The journey so far:
15 days on the road:
1400 miles by land, about 1000 miles by sea,
Days without any rain 5
Nights camping 8 Nights in hotels 2 Nights at sea 3
Friday nights in Seydisfjordur are a little rowdy. It started gently enough with a group of ageing hippy types turning up in the afternoon in their converted lorry and then playing some pretty good rock music quite loudly, using electric guitars and an amplifier. The campsite was soon heaving with Icelanders and their trailer tents. It seems the weather has been appalling in Reykjavik for weeks and they are heading east for some sun. We went to bed at about eleven, still light, of course. There was still loud talk and music going on at about 4 in the morning. Icelanders do seem to be party people.
We left Seydisfjordur Saturday morning in bright sunshine and drove north along the only road to Egisstadir. Along the way we passed some wonderful waterfalls and cascades, a perfectly still, mirror-like lake, on which lots of ice was still floating, despite the fact this is high summer in Iceland. Why there were no stopping places available to admire such perfection, is beyond me. We just have to go back there and take photos, even if means stopping the traffic. I suspect that after a few weeks here, we will achieve a more Icelandic point of view and just stop in the middle of the road as they seem to.
We followed to coast road over a very beautiful and challenging peninsula from Egilsstadir along route 917 to Vopnafjordur, with gradients of 15%, hairpin bends and an unmetalled surface. I was very thankful that Camel is a 4 x 4 and that Tim could handle the terrain (OK, I shut my eyes a bit and whimpered a little). Going up was one thing, but coming down was much more challenging as the loose gravel made it very difficult to brake. The smile on Tim’s face at the end said it all. He was totally in his element.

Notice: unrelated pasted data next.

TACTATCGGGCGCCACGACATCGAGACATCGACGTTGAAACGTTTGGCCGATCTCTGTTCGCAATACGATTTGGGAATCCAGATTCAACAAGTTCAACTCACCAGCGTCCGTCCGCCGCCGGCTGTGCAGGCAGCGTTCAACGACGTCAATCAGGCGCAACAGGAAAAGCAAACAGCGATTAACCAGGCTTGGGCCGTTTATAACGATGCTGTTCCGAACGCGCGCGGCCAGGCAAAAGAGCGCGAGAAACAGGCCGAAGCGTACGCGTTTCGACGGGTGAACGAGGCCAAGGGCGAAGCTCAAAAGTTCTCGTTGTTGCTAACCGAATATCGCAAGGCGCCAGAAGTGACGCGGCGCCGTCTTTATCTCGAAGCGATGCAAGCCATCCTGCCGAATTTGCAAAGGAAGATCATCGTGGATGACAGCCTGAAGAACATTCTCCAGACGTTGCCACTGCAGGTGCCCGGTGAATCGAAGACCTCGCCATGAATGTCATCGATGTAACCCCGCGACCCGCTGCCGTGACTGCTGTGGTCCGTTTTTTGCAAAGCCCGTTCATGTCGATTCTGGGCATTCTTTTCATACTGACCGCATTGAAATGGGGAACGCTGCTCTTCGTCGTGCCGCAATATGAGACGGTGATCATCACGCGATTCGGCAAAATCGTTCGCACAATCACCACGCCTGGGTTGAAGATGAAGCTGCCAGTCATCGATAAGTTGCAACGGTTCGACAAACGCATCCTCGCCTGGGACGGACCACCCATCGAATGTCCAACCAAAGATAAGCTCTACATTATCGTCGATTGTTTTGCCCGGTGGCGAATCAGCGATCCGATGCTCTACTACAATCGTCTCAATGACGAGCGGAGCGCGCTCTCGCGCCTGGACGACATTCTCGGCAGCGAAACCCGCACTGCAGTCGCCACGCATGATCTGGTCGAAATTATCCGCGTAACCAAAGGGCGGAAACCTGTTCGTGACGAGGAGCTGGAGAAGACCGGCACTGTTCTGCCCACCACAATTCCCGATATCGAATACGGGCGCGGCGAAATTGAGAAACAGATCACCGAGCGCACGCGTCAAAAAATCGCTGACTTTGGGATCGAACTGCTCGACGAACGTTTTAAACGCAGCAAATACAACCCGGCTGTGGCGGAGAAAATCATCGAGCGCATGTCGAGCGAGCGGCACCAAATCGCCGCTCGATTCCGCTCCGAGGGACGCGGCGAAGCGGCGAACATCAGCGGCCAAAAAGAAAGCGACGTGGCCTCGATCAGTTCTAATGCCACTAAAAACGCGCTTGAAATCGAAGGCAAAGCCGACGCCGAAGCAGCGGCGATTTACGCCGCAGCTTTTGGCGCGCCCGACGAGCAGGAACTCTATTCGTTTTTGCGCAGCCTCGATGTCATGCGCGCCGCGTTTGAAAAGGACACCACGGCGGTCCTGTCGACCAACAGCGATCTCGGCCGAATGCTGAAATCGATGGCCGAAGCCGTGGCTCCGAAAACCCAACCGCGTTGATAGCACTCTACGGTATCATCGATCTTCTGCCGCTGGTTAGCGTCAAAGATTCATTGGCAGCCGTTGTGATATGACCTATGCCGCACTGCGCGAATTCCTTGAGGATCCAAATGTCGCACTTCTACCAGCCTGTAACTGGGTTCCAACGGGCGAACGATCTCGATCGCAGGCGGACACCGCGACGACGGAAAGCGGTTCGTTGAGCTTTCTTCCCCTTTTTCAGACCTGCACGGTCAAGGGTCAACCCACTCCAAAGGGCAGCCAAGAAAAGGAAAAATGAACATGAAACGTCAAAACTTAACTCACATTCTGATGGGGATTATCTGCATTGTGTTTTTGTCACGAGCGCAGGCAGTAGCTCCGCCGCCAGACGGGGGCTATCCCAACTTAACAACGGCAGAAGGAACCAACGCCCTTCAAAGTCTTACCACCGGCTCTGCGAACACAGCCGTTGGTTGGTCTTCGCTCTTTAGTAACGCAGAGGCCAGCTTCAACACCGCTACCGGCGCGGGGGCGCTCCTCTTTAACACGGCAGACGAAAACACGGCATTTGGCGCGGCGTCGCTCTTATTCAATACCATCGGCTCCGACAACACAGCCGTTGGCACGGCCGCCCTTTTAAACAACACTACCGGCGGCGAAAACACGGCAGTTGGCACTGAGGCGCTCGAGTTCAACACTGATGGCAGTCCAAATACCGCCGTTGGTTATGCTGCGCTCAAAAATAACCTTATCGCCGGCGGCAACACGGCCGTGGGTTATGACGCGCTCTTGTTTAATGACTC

On Sunday, having camped in a very basic site in Porshofn
we drove up the peninsula to the north of the town, which is definitely ONLY for 4 x 4’s and probably not worth the wear and tear on the tyres. We then drove around the north eastern peninsula (lots of peninsulas here) via Raufarhofn (the most northerly village in Iceland) and Kopasker.
The route went from high peaks to a very flat plane with a large sky to rival Norfolk, strewn with lumps of volcanic rock, hummocks of grass and swathes of wildflowers.
We did actually pass the most northerly part of Iceland that you can reach by road but the only noteworthy thing about it was the number of cars parked there.
Sunday evening we camped in the neck of a canyon called Asbyrgi. Surrounding us were towering walls of volcanic rock (and a whole lot of Icelanders with trailer tents).
We cycled the Bromptons to the far end of the canyon, where you got a real sense of just how high the walls of the canyon are. A high spot was listening to a pair of Icelandic tenors testing the echo with a chorus from the Pearl Fishers (we think).
One nice thing at the moment is that we keep on bumping into a lovely family of Germans, who we met in the Faroe Islands.